As the eldest son of the president of International Business Machines, Thomas Watson Jr. grew up tortured by self-doubt. He suffered bouts of depression and once burst into tears over the thought that his formidable father wanted him to join IBM and eventually run what was already a significant company. "I can't do it," he wailed to his mother. "I can't go to work for IBM."
Yet 26 years later, Watson not only succeeded his father but also would eventually surpass him. IBM is now synonymous with computers, even though the company did not invent the device that would change our life, nor had it shipped a single computer before Tom Jr. took over.
But he boldly took IBM--and the world--into the computer age, and in the process developed a company whose awesome sales and service savvy and dark-suited culture stood for everything good and bad about corporate America. No wonder the Justice Department sought (unsuccessfully) to break it up.
Under Tom Jr., Big Blue put its logo on 70% of the world's computers and so thoroughly dominated the industry that even rivals like Univac--which built the first large commercial computer--were dismissed as merely part of "the Bunch." And while newcomers such as Compaq and Microsoft brought the company to its knees in the 1980s, the colossus that Watson inherited and reinvented in the 1950s and '60s stands strong again today, the sixth largest U.S. company.
Not a bad legacy for someone who spent his youth "convinced that I had something missing" inside. A perpetually failing student, "Terrible Tommy" Watson vented his frustration by pulling pranks and tangling with authority. He needed six years and three schools to get through high school, and managed to graduate from Brown University only through the forbearance of a sympathetic dean. The young playboy rated the pleasures of drinking and dancing far above those of learning.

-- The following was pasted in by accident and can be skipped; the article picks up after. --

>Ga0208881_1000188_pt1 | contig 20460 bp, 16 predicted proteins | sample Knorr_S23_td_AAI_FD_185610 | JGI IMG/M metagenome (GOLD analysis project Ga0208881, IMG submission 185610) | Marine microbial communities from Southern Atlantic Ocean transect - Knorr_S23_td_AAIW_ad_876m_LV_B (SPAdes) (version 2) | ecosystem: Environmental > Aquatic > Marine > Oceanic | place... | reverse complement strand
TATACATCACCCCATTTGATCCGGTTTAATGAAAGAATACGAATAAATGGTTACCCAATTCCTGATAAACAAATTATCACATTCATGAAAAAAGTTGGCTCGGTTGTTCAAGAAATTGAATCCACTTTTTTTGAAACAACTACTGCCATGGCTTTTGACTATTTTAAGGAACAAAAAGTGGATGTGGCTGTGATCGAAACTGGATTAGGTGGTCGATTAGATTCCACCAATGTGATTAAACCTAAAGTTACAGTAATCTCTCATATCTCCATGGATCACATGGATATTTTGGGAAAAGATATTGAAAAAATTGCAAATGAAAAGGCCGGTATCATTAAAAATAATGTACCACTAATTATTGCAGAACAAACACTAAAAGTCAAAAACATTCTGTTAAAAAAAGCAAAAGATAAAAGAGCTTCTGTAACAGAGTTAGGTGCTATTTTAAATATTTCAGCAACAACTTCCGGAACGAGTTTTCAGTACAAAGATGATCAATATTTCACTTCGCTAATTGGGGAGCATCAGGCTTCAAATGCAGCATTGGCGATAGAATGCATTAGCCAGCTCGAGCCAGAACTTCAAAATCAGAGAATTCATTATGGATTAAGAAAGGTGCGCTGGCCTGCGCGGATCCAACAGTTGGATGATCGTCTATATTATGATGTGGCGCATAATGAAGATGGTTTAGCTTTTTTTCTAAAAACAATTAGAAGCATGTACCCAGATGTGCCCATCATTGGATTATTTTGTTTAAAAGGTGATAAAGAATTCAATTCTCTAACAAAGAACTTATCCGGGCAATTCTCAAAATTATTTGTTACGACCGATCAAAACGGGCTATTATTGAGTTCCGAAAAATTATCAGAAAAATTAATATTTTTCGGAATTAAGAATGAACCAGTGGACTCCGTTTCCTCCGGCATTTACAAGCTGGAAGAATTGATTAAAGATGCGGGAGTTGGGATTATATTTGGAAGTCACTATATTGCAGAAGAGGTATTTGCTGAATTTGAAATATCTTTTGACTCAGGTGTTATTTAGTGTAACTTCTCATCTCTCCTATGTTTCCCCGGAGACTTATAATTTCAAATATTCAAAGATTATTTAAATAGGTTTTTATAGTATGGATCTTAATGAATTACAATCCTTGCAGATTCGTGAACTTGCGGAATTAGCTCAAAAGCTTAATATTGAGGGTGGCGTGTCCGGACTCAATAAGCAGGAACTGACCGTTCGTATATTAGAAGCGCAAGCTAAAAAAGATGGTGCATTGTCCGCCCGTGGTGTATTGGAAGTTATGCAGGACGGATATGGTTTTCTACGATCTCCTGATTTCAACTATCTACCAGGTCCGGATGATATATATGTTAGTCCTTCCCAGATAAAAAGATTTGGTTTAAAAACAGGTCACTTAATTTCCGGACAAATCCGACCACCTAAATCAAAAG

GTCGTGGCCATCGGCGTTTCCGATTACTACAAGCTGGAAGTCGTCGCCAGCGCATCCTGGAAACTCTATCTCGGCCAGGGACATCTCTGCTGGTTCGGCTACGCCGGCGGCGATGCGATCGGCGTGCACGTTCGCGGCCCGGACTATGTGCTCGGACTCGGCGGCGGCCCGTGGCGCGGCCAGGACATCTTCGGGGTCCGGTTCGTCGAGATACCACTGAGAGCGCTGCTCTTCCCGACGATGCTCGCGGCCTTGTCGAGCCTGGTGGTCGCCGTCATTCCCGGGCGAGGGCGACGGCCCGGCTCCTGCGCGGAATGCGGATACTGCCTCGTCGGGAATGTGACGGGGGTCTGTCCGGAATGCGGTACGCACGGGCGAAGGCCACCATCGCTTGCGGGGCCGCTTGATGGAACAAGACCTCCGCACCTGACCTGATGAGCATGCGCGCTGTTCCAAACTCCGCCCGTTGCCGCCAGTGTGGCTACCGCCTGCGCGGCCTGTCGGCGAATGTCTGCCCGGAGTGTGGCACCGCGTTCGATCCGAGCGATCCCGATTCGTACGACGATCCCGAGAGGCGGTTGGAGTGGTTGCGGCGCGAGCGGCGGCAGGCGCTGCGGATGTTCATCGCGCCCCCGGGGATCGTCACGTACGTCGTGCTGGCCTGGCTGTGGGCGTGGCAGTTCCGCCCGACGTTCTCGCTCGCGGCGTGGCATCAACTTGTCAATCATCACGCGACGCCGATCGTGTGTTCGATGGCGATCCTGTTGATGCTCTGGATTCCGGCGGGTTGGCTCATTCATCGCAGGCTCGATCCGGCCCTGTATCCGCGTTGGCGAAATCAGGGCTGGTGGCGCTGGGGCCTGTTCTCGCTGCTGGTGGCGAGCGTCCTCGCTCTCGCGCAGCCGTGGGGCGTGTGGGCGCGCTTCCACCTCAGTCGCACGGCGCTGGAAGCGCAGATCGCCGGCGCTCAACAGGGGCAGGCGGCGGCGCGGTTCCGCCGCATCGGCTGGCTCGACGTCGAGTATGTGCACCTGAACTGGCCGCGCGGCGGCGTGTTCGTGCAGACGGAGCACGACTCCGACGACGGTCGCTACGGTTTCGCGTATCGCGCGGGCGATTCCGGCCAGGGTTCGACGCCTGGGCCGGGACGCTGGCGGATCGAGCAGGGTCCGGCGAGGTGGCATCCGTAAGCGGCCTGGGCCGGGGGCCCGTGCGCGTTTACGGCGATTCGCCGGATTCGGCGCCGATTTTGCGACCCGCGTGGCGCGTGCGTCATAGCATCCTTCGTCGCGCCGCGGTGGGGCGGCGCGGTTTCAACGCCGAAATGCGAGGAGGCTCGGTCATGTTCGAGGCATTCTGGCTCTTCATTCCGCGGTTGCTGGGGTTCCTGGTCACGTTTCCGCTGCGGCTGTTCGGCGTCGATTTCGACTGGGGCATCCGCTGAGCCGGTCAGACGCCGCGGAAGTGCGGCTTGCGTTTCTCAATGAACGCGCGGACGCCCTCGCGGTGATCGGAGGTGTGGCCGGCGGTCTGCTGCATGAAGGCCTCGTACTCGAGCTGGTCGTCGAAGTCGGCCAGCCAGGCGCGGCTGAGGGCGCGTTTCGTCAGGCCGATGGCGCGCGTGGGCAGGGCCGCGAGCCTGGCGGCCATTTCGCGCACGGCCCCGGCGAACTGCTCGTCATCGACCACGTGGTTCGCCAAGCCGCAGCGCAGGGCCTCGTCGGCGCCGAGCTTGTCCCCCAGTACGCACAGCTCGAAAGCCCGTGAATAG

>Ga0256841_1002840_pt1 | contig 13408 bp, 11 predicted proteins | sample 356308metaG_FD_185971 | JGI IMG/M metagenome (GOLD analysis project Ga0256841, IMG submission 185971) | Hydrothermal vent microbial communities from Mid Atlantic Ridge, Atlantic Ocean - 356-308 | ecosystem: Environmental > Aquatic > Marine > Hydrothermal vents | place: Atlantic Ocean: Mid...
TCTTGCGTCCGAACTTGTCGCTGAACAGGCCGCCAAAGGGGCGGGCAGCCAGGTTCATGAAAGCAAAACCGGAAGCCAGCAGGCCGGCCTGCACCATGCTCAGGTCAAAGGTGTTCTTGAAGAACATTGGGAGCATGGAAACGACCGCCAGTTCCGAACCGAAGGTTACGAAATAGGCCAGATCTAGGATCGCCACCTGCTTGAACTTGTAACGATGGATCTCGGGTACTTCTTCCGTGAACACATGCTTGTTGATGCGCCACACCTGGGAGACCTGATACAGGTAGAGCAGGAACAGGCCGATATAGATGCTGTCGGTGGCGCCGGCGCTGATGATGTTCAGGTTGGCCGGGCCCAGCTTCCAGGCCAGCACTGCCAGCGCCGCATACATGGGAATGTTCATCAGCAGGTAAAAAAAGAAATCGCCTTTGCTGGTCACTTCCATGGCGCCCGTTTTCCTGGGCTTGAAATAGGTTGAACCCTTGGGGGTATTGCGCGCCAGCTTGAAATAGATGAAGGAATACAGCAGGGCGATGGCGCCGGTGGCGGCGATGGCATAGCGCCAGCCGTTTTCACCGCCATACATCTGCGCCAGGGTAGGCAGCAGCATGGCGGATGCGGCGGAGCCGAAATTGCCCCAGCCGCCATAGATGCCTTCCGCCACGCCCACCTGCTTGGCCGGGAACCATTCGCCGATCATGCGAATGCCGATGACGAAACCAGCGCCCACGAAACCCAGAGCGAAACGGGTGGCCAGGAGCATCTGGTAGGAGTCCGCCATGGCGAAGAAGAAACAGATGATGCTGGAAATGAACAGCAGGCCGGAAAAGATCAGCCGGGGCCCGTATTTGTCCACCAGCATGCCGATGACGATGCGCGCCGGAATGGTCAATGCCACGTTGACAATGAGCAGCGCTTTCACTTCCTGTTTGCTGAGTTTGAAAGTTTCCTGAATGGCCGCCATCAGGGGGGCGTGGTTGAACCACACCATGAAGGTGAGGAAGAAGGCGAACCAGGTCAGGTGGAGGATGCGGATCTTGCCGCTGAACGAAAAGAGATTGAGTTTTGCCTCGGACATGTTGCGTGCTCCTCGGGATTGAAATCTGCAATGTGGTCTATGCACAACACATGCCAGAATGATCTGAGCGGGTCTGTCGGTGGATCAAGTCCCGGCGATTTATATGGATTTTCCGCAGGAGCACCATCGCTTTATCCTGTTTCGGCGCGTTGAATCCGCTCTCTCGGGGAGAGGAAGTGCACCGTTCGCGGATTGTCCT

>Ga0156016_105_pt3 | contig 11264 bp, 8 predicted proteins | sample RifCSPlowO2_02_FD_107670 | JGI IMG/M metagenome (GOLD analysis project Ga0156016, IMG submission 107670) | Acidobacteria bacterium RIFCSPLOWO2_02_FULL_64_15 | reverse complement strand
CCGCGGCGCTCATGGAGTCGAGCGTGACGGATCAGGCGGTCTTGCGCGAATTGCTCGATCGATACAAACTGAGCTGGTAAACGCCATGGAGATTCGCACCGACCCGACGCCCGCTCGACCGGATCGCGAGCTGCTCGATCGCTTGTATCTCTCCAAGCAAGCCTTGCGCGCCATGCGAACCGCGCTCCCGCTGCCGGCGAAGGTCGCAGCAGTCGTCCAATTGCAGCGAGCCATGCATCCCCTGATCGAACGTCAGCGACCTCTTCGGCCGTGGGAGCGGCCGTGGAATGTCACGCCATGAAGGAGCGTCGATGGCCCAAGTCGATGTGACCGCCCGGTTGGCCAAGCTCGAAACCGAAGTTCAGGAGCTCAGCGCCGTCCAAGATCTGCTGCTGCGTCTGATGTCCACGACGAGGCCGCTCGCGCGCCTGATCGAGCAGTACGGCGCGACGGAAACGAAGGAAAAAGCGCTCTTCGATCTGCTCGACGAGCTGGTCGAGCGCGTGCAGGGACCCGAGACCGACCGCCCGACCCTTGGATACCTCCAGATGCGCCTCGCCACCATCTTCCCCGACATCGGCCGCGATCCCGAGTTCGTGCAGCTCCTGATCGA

Watson enrolled in IBM sales school after college and hated that as well. He devoted more time to indulging his passions for flying airplanes by day and partying by night than to calling on clients. Even so, Watson filled his entire sales quota for 1940 on the first day of that year--but only because the company had thrown the boss's son a big account to make him look good.
World War II liberated Tom Watson Jr. from his demons. His success in promoting the use of flight simulators earned him a job as aide and pilot for Major General Follett Bradley, the Army Air Forces' inspector general. Watson flew throughout Asia, Africa and the Pacific, displaying steel nerves and shrewd foresight and planning skills. He was set to fly for United Air Lines after the war when a chance conversation with Bradley changed his course. Informed of Watson's job plans, the general said, "Really? I always thought you'd go back and run the IBM company." A stunned Watson asked Bradley if he really thought his former aide up to the job. The general replied, "Of course."